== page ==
The King who wanted Shariah?

The Times have an interesting and, given the debate over the Archbishop of Canterbury’s comments, somewhat topical piece on an earlier attempt to bring Islamic law to the Britain:

Was England ever on the verge of becoming an Islamic state? In 1215 King John was forced to accept the Magna Carta, that touchstone of English liberties. But according to one medieval chronicler, only two years previously he was toying with passing the country over to Sharia.


The claims appear in the Chronica Majora written some years after the event by a Benedictine monk by the name of Matthew Paris.

In 1207 Pope Innocent III placed England under an interdict that effectively closed down the country’s churches. He excommunicated John two years later. Facing war with France and rebellion at home, the monarch was in a tight spot.

If Matthew Paris is to be believed, this was the background to perhaps the most bizarre diplomatic initiative in English history. John dispatched Thomas of Erdington, Radulus, son of Nicholas Esquire, and a cleric, Robert of London, on a top secret mission to Morocco.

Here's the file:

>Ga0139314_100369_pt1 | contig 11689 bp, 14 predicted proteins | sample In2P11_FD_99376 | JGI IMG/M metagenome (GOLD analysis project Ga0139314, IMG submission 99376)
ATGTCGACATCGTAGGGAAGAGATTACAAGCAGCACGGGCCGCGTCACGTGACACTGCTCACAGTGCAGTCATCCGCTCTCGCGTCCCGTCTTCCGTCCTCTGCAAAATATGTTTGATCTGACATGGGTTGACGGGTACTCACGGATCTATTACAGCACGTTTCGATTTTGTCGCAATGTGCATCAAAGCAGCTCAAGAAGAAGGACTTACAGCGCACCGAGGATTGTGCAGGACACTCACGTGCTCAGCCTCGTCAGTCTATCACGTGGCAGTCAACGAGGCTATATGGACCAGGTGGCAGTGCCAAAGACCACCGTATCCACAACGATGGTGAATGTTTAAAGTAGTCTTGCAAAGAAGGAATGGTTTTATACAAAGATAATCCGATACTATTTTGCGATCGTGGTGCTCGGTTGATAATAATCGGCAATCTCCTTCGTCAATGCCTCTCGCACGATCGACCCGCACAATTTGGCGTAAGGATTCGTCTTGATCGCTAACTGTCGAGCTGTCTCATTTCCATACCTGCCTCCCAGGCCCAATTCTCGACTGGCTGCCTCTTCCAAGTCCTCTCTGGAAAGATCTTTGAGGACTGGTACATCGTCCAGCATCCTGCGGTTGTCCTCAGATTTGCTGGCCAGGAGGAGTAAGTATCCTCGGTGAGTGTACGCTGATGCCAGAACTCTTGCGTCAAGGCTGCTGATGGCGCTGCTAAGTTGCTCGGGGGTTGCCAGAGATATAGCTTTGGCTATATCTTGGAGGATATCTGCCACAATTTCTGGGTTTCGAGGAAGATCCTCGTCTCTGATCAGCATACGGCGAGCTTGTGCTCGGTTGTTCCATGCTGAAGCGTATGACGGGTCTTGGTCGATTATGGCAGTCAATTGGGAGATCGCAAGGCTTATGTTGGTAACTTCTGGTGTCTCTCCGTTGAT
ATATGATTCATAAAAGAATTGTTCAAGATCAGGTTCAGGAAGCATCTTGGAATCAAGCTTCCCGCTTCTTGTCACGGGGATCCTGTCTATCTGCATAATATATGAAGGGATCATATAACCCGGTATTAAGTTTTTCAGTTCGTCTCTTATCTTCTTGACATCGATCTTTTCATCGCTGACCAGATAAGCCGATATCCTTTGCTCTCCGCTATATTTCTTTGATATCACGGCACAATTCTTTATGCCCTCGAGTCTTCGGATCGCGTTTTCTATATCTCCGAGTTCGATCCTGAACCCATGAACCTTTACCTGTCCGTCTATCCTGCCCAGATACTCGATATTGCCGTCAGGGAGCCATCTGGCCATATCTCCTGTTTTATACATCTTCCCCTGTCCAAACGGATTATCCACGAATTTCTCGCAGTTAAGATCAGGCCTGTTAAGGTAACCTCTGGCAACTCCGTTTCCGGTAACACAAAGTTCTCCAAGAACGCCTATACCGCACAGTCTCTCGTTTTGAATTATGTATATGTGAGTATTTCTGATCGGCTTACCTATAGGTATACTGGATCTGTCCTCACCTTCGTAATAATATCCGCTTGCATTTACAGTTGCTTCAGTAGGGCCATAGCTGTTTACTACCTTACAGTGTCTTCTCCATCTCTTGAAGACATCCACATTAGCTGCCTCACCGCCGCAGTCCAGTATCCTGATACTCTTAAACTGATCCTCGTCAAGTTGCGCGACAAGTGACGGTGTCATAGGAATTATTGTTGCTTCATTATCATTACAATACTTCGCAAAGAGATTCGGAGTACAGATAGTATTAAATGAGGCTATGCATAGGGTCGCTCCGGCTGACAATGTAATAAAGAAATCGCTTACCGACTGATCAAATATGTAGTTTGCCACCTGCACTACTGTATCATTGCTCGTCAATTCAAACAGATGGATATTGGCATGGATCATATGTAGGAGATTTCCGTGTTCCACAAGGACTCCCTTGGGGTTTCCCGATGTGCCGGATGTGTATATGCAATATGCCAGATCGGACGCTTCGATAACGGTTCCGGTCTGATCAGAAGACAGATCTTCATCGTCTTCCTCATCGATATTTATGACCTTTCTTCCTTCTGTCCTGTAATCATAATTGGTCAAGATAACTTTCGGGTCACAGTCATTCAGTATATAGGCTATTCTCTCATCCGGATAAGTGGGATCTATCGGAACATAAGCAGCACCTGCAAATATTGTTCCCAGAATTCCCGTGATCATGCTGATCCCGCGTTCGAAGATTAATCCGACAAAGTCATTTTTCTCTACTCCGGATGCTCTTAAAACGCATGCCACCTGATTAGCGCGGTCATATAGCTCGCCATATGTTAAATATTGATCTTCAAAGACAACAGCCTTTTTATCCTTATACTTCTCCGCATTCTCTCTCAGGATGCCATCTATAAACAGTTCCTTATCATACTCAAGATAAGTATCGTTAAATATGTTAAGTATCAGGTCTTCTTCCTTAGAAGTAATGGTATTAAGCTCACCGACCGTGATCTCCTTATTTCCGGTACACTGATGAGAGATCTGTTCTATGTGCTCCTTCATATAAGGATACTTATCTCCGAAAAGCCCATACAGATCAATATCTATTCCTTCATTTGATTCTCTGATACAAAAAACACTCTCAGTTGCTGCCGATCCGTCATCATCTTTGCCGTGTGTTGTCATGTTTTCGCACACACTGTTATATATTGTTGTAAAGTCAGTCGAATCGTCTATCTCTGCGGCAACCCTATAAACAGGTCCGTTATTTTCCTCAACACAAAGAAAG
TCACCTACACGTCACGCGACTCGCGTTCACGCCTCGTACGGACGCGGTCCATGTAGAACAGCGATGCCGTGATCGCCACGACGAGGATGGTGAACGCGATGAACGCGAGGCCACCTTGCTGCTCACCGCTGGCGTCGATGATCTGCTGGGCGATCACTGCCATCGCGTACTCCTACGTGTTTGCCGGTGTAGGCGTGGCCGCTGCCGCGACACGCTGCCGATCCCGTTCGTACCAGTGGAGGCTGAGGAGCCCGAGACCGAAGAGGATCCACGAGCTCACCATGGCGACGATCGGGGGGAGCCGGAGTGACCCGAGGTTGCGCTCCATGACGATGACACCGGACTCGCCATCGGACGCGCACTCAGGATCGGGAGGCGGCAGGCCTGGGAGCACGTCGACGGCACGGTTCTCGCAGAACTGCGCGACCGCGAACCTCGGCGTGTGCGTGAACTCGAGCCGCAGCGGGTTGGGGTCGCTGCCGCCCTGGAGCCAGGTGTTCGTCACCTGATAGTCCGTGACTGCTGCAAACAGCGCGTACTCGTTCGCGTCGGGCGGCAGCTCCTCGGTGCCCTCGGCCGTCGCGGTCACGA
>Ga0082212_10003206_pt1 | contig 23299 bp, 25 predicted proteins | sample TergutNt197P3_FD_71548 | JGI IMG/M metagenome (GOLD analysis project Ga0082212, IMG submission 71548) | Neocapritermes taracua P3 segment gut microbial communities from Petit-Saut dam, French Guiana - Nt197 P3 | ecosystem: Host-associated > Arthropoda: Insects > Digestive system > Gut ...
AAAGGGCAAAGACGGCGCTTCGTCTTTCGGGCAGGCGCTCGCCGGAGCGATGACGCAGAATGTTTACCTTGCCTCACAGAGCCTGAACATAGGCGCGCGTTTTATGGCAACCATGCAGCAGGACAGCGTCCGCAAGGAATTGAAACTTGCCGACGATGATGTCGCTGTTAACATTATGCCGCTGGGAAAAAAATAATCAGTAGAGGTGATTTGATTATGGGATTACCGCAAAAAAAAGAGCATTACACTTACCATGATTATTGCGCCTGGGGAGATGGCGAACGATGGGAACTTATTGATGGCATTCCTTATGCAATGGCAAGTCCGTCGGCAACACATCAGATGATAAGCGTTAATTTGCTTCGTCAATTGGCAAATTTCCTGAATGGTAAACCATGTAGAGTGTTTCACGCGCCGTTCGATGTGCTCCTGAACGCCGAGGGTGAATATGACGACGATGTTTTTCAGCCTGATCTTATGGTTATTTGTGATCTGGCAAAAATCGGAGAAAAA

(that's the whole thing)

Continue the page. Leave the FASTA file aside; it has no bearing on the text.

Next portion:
On arrival, they approached the powerful Almohad caliph, Muhammad an-Nâsir. Their task was to win his military assistance to help to see off John’s converging enemies. Paris claimed that they brought a letter from the King offering to place England at the caliph’s disposal and promising that John “would not merely relinquish the Christian faith, which he considered vain, but would adhere faithfully to the law of Muhammad”. Far from being impressed, the caliph sent John’s emissaries away, curtly assuring them that he had no intention of allying with someone so lacking in faith that he was intent on becoming an apostate for the sake of political expediency. Thus rebuffed, John ended up having to appease the Pope and the barons instead.

The Catholic Encylopedia has more on Matthew Paris.

3 comments ↓

#1 George Carty on 02.21.08 at 9:20 pm

Are any of you familiar with John Makdisi’s argument that several features of the common law systems found in the English-speaking world have their antecedents in Islamic law?

(They were introduced by King Henry II, and were inspired by Sicily, which the Normans had conquered from Muslims.)

#2 Amir on 02.21.08 at 9:44 pm

I read a paper on the subject some years ago. As I recall, he made some interesting points. If I can find it again, I’ll re-read it (it was from one of the law reviews) or if you know where it is online, please post a link.

#3 thabet on 02.24.08 at 3:15 pm

The paper can be found here.

Leave a Comment